We held a web seminar yesterday titled “HIPAA and Beyond: Meeting New Healthcare Security Requirements for Email” (you can view the replay of this HIPAA email webinar by following this link) where Rami Habal presented some great information on the new requirements enterprises face when protecting private healthcare information (PHI) in email. This was our most highly attended web seminar ever with more than 1200 registered attendees.

During the question and answer session at the end of presentation, I mentioned briefly that HIPAA may require some types of emails to be retained and that this argued for adopting email archiving solutions as well as email encryption/data loss prevention.

At the end of all our webinars, we conduct a survey that allows attendees to provide feedback. One of the webinar attendees chastised me gently in their survey response saying that my assertion was wrong and that HIPAA does not require organizations to retain email.

Was I wrong? Well, it’s true that HIPAA does not specifically mandate that covered entities archive email. (Certainly not in the same way that it requires encryption of PHI in electronic messages.) However, HIPAA does require that covered entities retain certain types of documentation related to their compliance with the HIPAA regulations. It’s my contention that, in some cases, this requires that certain emails be retained.

This is a fairly subtle point but one that I think healthcare organizations and other HIPAA covered entities should consider. I wrote about this briefly in our whitepaper, HIPAA and Beyond: An Update on Healthcare Security Regulations for Email. Here’s an excerpt of what I had to say:

While this paper has focused primarily on the requirements for protecting private healthcare information during email transmission, HIPAA covered entities are also required to retain a wide range of documentation regarding their compliance with the regulation. In general, documentation must be retained for six years from the date of its creation, or the date of last effect, whichever is later (though some states mandate longer retention periods).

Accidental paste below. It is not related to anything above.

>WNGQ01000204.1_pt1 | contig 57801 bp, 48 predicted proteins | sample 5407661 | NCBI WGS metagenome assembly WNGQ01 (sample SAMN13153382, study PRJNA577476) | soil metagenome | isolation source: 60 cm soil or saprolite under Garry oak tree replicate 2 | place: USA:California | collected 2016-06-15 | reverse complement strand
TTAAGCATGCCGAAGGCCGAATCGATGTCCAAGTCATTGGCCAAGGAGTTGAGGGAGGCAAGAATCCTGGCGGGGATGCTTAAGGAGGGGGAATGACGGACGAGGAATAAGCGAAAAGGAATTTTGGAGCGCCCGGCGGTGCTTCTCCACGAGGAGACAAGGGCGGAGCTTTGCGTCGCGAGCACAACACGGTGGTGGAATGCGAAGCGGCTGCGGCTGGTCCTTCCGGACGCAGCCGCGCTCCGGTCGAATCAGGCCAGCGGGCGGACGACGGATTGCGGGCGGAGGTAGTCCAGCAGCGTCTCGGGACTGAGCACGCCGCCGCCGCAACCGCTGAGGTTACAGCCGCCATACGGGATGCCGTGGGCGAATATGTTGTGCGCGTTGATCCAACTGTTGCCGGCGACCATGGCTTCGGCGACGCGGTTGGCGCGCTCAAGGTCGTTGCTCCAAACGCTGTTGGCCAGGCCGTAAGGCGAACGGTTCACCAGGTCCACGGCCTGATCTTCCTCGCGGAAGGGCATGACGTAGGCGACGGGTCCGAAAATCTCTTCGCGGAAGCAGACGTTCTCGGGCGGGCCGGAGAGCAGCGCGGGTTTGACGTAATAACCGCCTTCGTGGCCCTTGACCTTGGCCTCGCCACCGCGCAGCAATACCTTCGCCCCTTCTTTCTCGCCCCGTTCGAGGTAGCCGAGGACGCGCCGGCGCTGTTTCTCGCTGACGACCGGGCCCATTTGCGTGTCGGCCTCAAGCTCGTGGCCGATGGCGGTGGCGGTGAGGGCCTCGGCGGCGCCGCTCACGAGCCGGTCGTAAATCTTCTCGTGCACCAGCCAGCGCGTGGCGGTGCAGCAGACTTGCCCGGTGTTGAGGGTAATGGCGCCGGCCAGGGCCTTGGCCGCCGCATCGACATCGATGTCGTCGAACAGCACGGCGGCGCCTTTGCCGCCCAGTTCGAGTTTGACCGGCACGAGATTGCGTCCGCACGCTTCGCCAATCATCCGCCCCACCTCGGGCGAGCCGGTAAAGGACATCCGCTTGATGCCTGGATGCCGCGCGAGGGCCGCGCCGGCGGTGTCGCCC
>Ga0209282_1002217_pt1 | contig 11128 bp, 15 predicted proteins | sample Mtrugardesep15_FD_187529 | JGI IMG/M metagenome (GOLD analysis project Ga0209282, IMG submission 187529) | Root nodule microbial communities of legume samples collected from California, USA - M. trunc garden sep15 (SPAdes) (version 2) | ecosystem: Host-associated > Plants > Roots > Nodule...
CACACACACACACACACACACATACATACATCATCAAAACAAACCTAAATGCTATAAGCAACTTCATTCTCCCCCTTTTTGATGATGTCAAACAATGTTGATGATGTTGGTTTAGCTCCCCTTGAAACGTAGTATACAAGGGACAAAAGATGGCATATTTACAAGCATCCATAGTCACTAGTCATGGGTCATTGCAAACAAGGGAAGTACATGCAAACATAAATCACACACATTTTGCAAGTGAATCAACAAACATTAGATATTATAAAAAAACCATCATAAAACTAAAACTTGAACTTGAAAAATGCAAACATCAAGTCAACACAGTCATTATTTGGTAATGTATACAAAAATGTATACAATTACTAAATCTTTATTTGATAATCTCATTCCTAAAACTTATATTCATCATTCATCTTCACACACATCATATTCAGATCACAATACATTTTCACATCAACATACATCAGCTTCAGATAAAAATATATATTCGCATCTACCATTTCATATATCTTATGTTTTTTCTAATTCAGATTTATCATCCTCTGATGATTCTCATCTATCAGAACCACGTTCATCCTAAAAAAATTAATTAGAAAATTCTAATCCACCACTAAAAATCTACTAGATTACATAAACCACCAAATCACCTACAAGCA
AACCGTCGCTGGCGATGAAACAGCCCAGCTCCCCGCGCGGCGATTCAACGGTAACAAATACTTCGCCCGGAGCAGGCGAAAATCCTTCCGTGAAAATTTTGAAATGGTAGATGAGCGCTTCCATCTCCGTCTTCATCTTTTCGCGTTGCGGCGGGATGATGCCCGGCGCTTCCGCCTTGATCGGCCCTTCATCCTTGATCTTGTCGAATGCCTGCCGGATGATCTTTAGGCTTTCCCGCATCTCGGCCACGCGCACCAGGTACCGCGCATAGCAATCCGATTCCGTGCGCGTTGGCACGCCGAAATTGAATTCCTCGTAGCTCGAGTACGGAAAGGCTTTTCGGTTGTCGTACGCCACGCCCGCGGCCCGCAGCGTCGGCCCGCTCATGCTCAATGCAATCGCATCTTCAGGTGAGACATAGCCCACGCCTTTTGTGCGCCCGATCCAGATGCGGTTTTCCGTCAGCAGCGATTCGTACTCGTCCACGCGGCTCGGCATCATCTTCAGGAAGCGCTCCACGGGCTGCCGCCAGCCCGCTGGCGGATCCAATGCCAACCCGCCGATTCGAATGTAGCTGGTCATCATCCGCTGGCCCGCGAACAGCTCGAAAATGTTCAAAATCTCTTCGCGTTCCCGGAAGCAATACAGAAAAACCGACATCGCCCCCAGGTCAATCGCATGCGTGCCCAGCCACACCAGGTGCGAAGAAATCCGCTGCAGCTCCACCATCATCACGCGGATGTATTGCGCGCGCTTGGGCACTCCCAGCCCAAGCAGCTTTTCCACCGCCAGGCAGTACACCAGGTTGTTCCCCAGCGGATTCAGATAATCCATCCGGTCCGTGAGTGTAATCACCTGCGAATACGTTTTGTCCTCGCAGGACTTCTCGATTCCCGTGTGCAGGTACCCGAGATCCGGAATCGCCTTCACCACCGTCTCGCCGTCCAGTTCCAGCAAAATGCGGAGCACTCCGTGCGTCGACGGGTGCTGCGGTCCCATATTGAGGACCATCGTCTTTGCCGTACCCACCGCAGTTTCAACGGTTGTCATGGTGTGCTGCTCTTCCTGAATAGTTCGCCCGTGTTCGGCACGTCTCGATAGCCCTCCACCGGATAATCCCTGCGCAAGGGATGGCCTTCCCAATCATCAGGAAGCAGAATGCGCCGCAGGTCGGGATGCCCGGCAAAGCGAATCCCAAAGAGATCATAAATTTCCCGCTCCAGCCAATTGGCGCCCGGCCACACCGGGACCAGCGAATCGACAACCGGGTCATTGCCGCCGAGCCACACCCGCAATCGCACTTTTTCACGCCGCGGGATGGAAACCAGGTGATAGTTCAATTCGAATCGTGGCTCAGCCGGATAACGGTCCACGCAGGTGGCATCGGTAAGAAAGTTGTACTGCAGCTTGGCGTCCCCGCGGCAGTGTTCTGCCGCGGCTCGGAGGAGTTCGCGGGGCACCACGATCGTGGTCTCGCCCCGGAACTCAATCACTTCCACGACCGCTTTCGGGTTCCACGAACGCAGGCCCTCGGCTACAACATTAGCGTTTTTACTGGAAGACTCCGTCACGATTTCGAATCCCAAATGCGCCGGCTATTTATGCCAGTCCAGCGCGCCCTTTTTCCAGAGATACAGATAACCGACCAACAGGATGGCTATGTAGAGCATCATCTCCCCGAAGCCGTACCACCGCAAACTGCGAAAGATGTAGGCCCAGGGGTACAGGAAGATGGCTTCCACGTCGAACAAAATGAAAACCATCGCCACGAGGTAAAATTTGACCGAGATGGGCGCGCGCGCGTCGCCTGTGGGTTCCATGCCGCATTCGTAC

Documentation that must be retained includes:

  • Policy or procedural documentation: Including notices of privacy practices, consents, authorizations and other standard forms
  • Patient requests: Such as requests for access, amendment or accountings of PHI disclosures
  • Complaints: Documentation related to the handling of patient and/or HCO employee complaints
  • Training: Including processes for and content of workforce training.

An increasing number of email messages sent or received by HCOs could fall into these categories, and in some cases, may only exist in email (for example, patient requests sent via email). In a recent Proofpoint survey of large healthcare organizations, 68% of respondents cited “ensuring the confidentiality and protection of private healthcare information” as a top concern driving the need to archive email in their organizations. HCOs should look for email security solutions that also include an email archiving component.

Email archiving technology can ensure both the preservation and easy discovery of email messages that could be considered medical records or HIPAA-regulated documentation. Such systems should store email in an encrypted form, to ensure the security of any PHI contained in archived email messages and their attachments.

The point is, some email communications clearly do qualify as documentation that must be retained under the HIPAA regulations. Modern email archiving solutions can enforce retention of such messages and make them more easily discoverable. The full whitepaper has a bit more detail and, as always, I appreciate your comments as to whether I’m off base on this topic!